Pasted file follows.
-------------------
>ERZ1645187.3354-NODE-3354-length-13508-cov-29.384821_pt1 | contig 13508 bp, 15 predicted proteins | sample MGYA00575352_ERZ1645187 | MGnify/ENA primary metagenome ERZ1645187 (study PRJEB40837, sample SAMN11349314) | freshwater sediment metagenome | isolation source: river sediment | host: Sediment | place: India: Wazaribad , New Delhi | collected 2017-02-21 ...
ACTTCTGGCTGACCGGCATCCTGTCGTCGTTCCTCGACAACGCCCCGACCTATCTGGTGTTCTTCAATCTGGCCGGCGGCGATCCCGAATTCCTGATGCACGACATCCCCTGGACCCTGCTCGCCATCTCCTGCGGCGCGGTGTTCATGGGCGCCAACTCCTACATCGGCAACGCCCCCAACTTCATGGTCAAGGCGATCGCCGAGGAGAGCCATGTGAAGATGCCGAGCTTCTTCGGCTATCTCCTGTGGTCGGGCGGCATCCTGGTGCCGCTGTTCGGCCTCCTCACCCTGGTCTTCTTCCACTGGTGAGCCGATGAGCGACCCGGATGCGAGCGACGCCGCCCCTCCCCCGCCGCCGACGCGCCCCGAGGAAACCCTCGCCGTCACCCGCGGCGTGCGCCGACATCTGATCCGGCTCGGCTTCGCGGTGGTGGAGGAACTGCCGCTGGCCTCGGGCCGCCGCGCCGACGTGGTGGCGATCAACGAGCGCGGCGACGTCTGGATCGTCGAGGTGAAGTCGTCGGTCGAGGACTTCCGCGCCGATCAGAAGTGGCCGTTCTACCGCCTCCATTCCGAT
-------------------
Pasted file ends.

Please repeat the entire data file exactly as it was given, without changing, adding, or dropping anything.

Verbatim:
>ERZ1645187.3354-NODE-3354-length-13508-cov-29.384821_pt1 | contig 13508 bp, 15 predicted proteins | sample MGYA00575352_ERZ1645187 | MGnify/ENA primary metagenome ERZ1645187 (study PRJEB40837, sample SAMN11349314) | freshwater sediment metagenome | isolation source: river sediment | host: Sediment | place: India: Wazaribad , New Delhi | collected 2017-02-21 ...
ACTTCTGGCTGACCGGCATCCTGTCGTCGTTCCTCGACAACGCCCCGACCTATCTGGTGTTCTTCAATCTGGCCGGCGGCGATCCCGAATTCCTGATGCACGACATCCCCTGGACCCTGCTCGCCATCTCCTGCGGCGCGGTGTTCATGGGCGCCAACTCCTACATCGGCAACGCCCCCAACTTCATGGTCAAGGCGATCGCCGAGGAGAGCCATGTGAAGATGCCGAGCTTCTTCGGCTATCTCCTGTGGTCGGGCGGCATCCTGGTGCCGCTGTTCGGCCTCCTCACCCTGGTCTTCTTCCACTGGTGAGCCGATGAGCGACCCGGATGCGAGCGACGCCGCCCCTCCCCCGCCGCCGACGCGCCCCGAGGAAACCCTCGCCGTCACCCGCGGCGTGCGCCGACATCTGATCCGGCTCGGCTTCGCGGTGGTGGAGGAACTGCCGCTGGCCTCGGGCCGCCGCGCCGACGTGGTGGCGATCAACGAGCGCGGCGACGTCTGGATCGTCGAGGTGAAGTCGTCGGTCGAGGACTTCCGCGCCGATCAGAAGTGGCCGTTCTACCGCCTCCATTCCGAT